16. 16 Department of Molecular and Systems Biology, Dartmouth College Geisel School of Medicine, Hanover, New Hampshire, USA
  17. 17 Division of Rheumatology, George Washington University School of Medicine and Health Sciences, Washington, DC, USA
  18. 18 Division of Rheumatology and Clinical Immunology, Department of Medicine, University of Pittsburgh School of Medicine, Pittsburgh, Pennsylvania, USA
  19. 19 Division of Rheumatology, Massachusetts General Hospital, Boston, Massachusetts, USA
  20. 20 Division of Rheumatology, Vagelos College of Physicians and Surgeons, New York City, New York, USA
  1. Correspondence to Dr Brian Skaug, Department of Internal Medicine, Division of Rheumatology and Clinical Immunogenetics, University of Texas Health Science Center at Houston, Houston, TX 77030, USA; brian.a.skaug{at}uth.tmc.edu

Abstract

Objectives Determine global skin transcriptome patterns of early diffuse systemic sclerosis (SSc) and how they differ from later disease.

Methods Skin biopsy RNA from 48 patients in the Prospective Registry for Early Systemic Sclerosis (PRESS) cohort (mean disease duration 1.3 years) and 33 matched healthy controls was examined by next-generation RNA sequencing. Data were analysed for cell type-specific signatures and compared with similarly obtained data from 55 previously biopsied patients in Genetics versus Environment in Scleroderma Outcomes Study cohort with longer disease duration (mean 7.4 years) and their matched controls. Correlations with histological features and clinical course were also evaluated.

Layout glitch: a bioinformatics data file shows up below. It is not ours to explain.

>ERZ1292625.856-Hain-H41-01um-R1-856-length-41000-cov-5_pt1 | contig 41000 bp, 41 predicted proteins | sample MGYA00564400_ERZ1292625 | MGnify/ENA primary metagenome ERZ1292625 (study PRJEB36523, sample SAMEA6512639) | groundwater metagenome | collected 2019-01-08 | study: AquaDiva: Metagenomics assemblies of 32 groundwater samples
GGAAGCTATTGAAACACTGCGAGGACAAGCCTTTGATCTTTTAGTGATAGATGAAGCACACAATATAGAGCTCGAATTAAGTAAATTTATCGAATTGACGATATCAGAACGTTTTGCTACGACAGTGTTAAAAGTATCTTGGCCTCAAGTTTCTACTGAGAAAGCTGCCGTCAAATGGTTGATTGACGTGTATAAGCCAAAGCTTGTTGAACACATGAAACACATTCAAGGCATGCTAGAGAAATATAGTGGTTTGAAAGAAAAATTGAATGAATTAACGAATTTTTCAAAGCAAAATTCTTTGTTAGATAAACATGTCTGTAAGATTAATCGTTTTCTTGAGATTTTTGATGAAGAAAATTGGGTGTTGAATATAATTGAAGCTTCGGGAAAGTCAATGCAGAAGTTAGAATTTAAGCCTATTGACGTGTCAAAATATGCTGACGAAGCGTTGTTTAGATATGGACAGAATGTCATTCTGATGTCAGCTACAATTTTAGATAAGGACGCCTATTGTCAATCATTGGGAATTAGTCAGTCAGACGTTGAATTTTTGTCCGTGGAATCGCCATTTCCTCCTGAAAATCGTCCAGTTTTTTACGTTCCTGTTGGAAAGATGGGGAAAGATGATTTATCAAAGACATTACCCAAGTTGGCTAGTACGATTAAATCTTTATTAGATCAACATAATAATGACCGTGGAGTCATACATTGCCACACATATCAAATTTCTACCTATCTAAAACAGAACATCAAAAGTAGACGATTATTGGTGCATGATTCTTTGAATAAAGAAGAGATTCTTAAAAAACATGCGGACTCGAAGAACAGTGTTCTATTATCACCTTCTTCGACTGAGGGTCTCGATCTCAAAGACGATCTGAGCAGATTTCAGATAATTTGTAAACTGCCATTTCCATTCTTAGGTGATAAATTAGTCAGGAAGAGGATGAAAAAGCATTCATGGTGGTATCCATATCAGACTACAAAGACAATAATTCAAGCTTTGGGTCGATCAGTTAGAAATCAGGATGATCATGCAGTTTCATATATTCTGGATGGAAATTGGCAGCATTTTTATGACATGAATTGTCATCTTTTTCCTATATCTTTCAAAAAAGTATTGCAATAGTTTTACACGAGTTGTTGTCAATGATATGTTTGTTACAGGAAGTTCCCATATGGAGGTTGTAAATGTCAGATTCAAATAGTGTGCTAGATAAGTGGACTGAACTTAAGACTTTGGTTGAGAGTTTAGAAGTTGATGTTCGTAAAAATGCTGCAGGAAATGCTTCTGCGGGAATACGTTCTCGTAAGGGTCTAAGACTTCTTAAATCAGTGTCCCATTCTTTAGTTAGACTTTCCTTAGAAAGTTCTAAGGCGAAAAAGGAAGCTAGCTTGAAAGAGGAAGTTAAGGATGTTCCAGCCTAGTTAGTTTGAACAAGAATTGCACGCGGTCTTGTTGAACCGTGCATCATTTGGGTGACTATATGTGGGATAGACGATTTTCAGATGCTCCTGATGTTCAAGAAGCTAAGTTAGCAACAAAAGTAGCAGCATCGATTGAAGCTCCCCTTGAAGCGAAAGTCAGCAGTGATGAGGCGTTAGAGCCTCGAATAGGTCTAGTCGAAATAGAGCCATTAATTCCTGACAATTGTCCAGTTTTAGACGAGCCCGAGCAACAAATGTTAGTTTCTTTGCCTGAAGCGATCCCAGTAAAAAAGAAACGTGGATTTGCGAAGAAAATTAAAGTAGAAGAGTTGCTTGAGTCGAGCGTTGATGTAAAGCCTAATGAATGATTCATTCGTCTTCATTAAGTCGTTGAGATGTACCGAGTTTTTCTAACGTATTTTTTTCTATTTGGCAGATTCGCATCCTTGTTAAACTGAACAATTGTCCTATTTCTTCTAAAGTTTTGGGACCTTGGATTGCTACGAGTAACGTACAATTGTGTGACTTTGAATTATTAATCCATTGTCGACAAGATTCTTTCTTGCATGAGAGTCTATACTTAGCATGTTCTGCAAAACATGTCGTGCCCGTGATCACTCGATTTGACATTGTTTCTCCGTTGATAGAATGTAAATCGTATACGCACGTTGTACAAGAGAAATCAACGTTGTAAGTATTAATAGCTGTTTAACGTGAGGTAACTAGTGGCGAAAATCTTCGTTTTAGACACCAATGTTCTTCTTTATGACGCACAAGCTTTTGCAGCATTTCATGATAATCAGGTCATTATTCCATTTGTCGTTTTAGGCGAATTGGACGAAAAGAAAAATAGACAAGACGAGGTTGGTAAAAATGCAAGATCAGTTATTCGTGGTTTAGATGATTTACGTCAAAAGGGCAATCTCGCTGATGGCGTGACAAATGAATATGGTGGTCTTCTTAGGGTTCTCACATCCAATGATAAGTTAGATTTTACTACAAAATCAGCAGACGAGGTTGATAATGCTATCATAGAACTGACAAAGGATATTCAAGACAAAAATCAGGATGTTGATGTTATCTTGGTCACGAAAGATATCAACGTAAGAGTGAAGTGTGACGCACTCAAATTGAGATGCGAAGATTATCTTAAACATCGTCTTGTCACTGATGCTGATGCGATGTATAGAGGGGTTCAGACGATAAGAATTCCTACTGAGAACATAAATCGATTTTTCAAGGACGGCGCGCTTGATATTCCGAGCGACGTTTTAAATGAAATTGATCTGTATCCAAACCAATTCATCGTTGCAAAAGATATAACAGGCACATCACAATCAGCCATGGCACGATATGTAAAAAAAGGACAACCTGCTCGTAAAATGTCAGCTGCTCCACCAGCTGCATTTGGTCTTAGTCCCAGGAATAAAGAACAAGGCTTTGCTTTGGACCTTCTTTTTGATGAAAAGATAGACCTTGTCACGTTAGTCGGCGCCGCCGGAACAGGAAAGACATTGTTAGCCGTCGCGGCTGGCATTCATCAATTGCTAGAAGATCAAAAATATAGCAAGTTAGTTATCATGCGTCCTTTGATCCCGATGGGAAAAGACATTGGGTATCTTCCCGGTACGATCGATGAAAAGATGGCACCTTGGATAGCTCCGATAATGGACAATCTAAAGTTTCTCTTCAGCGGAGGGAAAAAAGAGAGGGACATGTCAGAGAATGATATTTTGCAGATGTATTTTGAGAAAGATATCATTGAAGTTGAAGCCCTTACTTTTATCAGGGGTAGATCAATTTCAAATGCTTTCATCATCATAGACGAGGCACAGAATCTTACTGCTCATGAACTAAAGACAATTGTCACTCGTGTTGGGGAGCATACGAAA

Results SSc patients in PRESS had a high prevalence of M2 (96%) and M1 (94%) macrophage and CD8 T cell (65%), CD4 T cell (60%) and B cell (69%) signatures. Immunohistochemical staining of immune cell markers correlated with the gene expression-based immune cell signatures. The prevalence of immune cell signatures in early diffuse SSc patients was higher than in patients with longer disease duration. In the multivariable model, adaptive immune cell signatures were significantly associated with shorter disease duration, while fibroblast and macrophage cell type signatures were associated with higher modified Rodnan Skin Score (mRSS). Immune cell signatures also correlated with skin thickness progression rate prior to biopsy, but did not predict subsequent mRSS progression.

Conclusions Skin in early diffuse SSc has prominent innate and adaptive immune cell signatures. As a prominently affected end organ, these signatures reflect the preceding rate of disease progression. These findings could have implications in understanding SSc pathogenesis and clinical trial design.